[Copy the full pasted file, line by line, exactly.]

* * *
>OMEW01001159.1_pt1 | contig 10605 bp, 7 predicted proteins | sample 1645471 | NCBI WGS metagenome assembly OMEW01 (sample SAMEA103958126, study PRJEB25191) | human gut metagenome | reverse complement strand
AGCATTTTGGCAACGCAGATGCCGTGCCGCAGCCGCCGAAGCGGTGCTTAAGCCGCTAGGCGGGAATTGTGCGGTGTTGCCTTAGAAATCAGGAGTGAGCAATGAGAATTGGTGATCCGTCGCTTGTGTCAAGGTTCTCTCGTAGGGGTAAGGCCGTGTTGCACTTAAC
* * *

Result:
>OMEW01001159.1_pt1 | contig 10605 bp, 7 predicted proteins | sample 1645471 | NCBI WGS metagenome assembly OMEW01 (sample SAMEA103958126, study PRJEB25191) | human gut metagenome | reverse complement strand
AGCATTTTGGCAACGCAGATGCCGTGCCGCAGCCGCCGAAGCGGTGCTTAAGCCGCTAGGCGGGAATTGTGCGGTGTTGCCTTAGAAATCAGGAGTGAGCAATGAGAATTGGTGATCCGTCGCTTGTGTCAAGGTTCTCTCGTAGGGGTAAGGCCGTGTTGCACTTAAC